How realistic is Cutler to the Lions?
Now that Jay Cutler's trade demands are official, it's time to examine the Lions' realistic hopes of trading for Denver's disgruntled quarterback. I still think the Broncos will end up keeping him. Young arms like that are too precious to pass on for a few draft picks. But if Cutler's dealt, here, in my mind, are the five most likely landing spots for him in 2010:
1. Cleveland: I'll put the Browns No. 1 only because they have the quarterbacks to satisfy Denver's demand. If reports are true that Eric Mangini isn't thrilled with either Brady Quinn or Derek Anderson, Denver can have its pick of young signal callers in return. The Browns also have two second-round choices (the extra came from the Kellen Winslow trade) and an early first to barter with, but no third- fifth- or seventh-round selection. Next year's picks could come into play.
2. Detroit: The Lions have the picks (two firsts, a second and two thirds), but not the quarterback to land Cutler. I can't see a three-way with Cleveland happening because the Browns might want Cutler themselves. Arizona's Matt Leinart is a possibility, but he'll take a draft pick (a third, probably) to land. The Lions don't have fourth- or fifth-round choices, and they've said they want to get younger (though the signing of Grady Jackson and trades for Anthony Henry and Julian Peterson fly in the face of that) and build through the draft. Moving too many choices means once again the organization is straying from its plan. One other note here: For those who say Matt Stafford and the No. 1 pick are the trump card, I have a hard time seeing Denver unload a young quarterback who's locked up fairly cheaply for a younger, more unproven quarterback it'd have to give $35 million guaranteed to.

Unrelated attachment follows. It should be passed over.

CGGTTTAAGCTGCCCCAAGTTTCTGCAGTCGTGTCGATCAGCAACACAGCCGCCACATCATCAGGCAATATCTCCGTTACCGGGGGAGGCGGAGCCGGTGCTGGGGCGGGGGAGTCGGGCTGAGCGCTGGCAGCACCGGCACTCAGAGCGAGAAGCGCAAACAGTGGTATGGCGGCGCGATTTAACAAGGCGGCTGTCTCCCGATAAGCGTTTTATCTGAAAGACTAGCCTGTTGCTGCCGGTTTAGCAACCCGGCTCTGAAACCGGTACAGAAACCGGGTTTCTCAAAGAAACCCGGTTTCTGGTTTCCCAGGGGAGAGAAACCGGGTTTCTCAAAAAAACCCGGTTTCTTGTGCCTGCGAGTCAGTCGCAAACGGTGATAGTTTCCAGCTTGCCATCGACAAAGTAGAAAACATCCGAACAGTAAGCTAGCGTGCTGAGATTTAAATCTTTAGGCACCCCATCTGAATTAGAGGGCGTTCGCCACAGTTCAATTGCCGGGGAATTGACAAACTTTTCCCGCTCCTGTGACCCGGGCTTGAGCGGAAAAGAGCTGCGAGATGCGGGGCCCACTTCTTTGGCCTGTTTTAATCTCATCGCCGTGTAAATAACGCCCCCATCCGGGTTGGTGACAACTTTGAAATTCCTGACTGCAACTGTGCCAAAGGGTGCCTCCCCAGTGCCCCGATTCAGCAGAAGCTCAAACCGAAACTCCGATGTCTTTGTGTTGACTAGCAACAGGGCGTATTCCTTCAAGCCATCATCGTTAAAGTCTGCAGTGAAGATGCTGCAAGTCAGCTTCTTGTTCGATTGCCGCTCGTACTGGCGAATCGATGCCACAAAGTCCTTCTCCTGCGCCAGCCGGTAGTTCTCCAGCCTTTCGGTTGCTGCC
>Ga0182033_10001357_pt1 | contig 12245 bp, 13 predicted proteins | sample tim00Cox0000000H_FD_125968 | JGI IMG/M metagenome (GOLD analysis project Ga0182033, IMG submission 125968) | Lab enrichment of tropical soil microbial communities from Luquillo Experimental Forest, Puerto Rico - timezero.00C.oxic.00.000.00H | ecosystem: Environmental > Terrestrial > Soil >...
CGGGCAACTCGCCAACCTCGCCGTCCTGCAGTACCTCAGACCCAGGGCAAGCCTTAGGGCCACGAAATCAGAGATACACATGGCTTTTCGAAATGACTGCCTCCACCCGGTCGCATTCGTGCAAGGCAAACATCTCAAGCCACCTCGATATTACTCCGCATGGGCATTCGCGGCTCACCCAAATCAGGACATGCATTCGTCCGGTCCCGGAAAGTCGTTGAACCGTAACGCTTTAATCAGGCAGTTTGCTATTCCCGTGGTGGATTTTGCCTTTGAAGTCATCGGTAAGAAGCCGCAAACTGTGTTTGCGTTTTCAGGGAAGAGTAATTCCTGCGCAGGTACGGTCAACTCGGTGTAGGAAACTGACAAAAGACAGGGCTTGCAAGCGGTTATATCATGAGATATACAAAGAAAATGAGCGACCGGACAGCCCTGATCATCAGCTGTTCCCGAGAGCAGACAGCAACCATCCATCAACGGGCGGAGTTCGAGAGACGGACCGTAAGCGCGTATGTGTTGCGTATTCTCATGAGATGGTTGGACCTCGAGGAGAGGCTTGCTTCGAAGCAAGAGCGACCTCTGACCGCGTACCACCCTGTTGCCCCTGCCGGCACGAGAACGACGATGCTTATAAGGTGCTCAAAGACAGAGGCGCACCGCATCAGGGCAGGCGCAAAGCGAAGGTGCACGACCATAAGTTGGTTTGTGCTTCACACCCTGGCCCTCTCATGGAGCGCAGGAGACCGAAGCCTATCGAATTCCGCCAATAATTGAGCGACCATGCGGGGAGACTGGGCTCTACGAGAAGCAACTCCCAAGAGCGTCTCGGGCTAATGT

3. Tampa Bay: The Bucs, like the Lions, tried to make the Matt Cassel-Jay Cutler three-way happen only to see Cassel end up in Kansas City for a second-round pick. Tampa needs a quarterback and is willing to pay. The Bucs pick one spot in front of the Lions in the mid-first and third rounds (Nos. 19 and 81), and have the cap room to give Cutler the new deal he desires.
4. San Francisco: At pick No. 10, the 49ers might have the most desirable choice in the first round. The Broncos wouldn't have to pay obscene money, would still get a premium talent and could probably land their quarterback of the future in Mark Sanchez (or possibly even Stafford; especially if the Lions don't go QB at No. 1). If the 49ers, who brought Kurt Warner in for a visit, are serious about upgrading at quarterback, they have a full compliment of draft picks to work with and a compensatory choice or two coming their way that might make their regular picks easier to part with.
5. New York Jets: New coach Rex Ryan isn't tied to any of the project quarterbacks currently on New York's roster, and that demanding organization is in win-now mode. That could be a dangerous combination if Cutler-to-the-highest-bidder materializes. It's unlikely Kellen Clemens would satisfy Denver's demand for a new quarterback, but the Broncos could sign a veteran like Jeff Garcia as a stopgap. The Jets also have a valuable first-round choice at No. 17 and an interesting history with Cutler's agent, Bus Cook, who just so happens to represent the quarterback who was at the center of a similar drama last year Brett Favre.